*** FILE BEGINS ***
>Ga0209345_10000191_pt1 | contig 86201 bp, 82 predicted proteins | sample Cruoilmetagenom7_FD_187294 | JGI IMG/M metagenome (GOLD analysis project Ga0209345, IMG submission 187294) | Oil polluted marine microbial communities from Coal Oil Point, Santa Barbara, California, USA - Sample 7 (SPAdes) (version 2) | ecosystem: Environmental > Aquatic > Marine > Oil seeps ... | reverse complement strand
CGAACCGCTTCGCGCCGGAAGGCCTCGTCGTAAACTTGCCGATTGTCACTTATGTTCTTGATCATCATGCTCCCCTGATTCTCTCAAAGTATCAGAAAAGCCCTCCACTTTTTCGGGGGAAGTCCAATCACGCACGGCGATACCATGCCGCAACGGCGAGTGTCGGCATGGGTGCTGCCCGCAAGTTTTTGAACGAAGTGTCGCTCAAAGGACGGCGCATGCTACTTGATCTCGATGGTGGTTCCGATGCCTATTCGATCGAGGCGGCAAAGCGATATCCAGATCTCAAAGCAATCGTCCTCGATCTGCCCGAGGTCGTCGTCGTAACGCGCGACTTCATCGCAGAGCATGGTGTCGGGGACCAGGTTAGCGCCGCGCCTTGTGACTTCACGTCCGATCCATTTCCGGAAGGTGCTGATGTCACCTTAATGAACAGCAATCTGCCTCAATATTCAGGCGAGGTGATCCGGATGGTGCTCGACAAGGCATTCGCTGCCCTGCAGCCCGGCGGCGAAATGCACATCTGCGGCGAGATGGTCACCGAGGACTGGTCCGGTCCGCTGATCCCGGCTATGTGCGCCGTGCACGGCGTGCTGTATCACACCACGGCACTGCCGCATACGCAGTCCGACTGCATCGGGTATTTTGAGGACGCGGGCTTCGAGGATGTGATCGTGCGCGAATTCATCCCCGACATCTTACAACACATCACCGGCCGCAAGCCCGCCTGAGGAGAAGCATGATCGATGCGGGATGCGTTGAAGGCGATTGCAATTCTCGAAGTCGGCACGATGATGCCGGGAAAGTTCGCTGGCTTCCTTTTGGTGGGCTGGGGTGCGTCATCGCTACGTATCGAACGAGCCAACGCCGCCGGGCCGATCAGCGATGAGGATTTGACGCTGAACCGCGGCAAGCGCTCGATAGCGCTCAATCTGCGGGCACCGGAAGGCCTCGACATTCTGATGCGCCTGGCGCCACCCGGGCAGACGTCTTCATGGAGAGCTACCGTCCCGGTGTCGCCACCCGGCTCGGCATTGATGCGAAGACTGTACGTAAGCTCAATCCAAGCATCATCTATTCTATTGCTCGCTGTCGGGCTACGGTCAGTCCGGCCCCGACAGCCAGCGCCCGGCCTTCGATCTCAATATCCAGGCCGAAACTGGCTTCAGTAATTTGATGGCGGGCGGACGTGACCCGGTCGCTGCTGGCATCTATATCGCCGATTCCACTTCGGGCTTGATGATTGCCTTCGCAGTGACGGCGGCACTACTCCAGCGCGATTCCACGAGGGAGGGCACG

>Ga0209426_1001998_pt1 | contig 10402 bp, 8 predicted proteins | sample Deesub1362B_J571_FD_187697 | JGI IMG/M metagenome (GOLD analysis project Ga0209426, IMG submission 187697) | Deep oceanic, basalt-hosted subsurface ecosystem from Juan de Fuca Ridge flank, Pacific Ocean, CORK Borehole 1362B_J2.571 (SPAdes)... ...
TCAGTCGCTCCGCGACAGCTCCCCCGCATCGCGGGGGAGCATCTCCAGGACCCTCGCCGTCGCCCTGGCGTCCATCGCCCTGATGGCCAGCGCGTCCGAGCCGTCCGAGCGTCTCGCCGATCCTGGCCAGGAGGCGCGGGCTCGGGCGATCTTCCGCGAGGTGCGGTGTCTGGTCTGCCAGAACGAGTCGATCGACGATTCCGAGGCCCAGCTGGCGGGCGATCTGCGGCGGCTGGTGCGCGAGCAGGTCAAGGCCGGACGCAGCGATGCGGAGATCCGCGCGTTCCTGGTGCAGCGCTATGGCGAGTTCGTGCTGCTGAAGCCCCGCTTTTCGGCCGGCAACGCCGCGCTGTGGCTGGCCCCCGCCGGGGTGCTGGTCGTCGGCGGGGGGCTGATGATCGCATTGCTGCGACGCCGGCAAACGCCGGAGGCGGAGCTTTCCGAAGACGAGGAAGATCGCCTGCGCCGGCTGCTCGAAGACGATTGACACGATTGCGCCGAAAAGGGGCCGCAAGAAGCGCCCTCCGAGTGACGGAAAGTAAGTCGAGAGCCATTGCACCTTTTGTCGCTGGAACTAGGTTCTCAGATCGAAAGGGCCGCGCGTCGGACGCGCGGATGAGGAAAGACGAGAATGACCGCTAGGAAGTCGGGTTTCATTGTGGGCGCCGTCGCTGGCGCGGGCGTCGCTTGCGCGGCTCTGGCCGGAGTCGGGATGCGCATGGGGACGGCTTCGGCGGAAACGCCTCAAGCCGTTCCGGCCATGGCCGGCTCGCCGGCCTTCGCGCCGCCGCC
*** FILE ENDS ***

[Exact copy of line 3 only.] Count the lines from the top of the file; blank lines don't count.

>Ga0209426_1001998_pt1 | contig 10402 bp, 8 predicted proteins | sample Deesub1362B_J571_FD_187697 | JGI IMG/M metagenome (GOLD analysis project Ga0209426, IMG submission 187697) | Deep oceanic, basalt-hosted subsurface ecosystem from Juan de Fuca Ridge flank, Pacific Ocean, CORK Borehole 1362B_J2.571 (SPAdes)... ...